It is impossible for a Buddhist to be gripped by existential angst. A person gripped by existential angst cannot be a Buddhist.
Prince Siddhartha left the palace because he was gripped by existential angst.

So Buddha was not a Buddhist?

That will not be a conclusion that is completely unprecedented. A decade back Bill Maher found that Christ is the seventh most worshiped entity in Rome and that all archangels and even some saints ranked higher than the Son of God in popularity.

:namaste:
"The struggle itself toward the heights is enough to fill a man's heart. One must imagine Sisyphus happy.”― Albert Camus

char101
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Re: Existentialism and Buddhist Practice

Post by char101 »

People can have two kind of orientation: ego based or task based.

Existential crisis is based on ego: why do I exist, what is my purpose in life, what is there in life for me?

Are these questions even useful? Who actually know the answers to this questions? The Buddha himself taught that life is just a consequence of ignorance.

If you are having existential crisis then I suggest that you approach your life from a task mindset: what useful things can I do right now?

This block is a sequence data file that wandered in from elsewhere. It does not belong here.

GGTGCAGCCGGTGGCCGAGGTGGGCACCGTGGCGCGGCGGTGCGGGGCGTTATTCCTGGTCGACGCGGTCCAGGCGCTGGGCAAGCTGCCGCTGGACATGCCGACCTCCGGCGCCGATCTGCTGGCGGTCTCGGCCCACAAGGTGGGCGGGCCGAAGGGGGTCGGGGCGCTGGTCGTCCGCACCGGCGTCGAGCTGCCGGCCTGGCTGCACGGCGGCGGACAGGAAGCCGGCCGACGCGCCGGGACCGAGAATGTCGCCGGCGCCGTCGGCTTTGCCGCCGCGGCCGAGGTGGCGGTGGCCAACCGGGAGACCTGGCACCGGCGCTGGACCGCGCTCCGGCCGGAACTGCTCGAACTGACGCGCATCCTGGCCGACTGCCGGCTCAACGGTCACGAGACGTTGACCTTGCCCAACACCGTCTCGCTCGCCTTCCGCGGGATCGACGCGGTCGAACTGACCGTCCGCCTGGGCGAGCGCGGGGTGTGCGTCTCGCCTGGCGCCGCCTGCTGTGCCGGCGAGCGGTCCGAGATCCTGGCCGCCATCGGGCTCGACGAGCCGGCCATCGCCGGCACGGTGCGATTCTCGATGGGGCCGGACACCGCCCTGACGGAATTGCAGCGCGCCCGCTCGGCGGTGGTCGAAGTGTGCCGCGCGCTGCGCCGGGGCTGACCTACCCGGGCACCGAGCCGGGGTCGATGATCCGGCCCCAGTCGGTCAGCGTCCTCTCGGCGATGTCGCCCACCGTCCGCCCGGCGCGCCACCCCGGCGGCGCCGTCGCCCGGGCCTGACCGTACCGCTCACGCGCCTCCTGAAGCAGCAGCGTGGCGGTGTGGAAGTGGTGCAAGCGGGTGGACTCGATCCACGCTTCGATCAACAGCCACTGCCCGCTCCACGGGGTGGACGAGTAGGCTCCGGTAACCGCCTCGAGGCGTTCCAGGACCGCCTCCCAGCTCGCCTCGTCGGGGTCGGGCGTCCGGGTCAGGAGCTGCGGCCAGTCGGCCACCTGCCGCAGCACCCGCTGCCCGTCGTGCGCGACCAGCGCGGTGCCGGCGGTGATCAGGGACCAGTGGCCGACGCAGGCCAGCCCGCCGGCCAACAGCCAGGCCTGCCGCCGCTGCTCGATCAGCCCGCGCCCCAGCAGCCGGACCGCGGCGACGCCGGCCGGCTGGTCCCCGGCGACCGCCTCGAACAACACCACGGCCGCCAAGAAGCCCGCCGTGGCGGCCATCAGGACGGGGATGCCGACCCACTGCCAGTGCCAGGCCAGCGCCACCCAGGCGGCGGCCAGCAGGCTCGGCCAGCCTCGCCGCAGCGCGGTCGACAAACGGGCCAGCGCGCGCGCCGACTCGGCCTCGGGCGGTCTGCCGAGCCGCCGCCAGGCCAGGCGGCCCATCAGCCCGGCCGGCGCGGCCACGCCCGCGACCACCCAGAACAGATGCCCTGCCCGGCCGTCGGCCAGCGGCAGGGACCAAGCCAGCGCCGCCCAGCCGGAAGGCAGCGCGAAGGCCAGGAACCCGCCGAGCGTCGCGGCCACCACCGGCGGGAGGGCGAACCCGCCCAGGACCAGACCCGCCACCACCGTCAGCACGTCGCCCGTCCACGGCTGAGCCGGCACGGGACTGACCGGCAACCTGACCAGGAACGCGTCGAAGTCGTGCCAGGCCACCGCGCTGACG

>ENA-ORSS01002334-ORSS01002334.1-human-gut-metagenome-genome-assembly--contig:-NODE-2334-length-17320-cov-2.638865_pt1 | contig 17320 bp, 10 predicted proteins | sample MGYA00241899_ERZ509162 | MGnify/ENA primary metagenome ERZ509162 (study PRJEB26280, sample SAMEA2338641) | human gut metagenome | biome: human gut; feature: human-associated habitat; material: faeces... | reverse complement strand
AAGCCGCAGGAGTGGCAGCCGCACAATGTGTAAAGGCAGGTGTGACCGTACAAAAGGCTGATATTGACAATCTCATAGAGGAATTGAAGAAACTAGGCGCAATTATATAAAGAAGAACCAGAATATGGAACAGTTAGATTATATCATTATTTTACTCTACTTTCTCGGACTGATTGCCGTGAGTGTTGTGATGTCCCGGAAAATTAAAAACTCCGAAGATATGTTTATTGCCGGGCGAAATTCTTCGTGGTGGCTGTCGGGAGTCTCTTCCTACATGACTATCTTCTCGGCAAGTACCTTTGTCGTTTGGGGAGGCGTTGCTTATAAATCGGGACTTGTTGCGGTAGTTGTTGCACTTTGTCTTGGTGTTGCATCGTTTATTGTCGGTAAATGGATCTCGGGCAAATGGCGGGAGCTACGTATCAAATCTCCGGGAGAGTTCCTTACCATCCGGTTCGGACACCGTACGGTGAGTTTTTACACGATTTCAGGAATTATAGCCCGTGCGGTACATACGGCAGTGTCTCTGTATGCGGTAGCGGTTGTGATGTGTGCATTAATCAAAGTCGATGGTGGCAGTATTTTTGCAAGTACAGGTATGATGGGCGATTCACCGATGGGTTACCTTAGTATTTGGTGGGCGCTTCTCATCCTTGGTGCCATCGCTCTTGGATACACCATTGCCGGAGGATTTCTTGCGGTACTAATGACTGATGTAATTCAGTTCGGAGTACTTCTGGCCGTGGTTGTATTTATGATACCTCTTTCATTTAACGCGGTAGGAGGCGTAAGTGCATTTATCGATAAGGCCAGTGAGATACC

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No_Mind
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Re: Existentialism and Buddhist Practice

Post by No_Mind »

char101 wrote:
Tue Dec 17, 2019 6:41 am
People can have two kind of orientation: ego based or task based.

Existential crisis is based on ego: why do I exist, what is my purpose in life, what is there in life for me?

Are these questions even useful? Who actually know the answers to this questions? The Buddha himself taught that life is just a consequence of ignorance.

If you are having existential crisis then I suggest that you approach your life from a task mindset: what useful things can I do right now?
That is excellent advice :bow:

:namaste:
"The struggle itself toward the heights is enough to fill a man's heart. One must imagine Sisyphus happy.”― Albert Camus

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Bundokji
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Re: Existentialism and Buddhist Practice

Post by Bundokji »

No_Mind wrote:
Mon Dec 16, 2019 5:10 am
What does a Buddhist do when gripped by existential angst? Do any of you wrestle with it?
The existential angst is an integral part of the four noble truths which begin with the noble truth of suffering. Even though it is not expressed as "existential angst", it speaks about the human condition such as facing sickness, old age, death, uncertainty (impermanence), lack of ultimate meaning/satisfaction (dhukka), or ultimate futility (endless rebirth - The Myth of Sisyphus).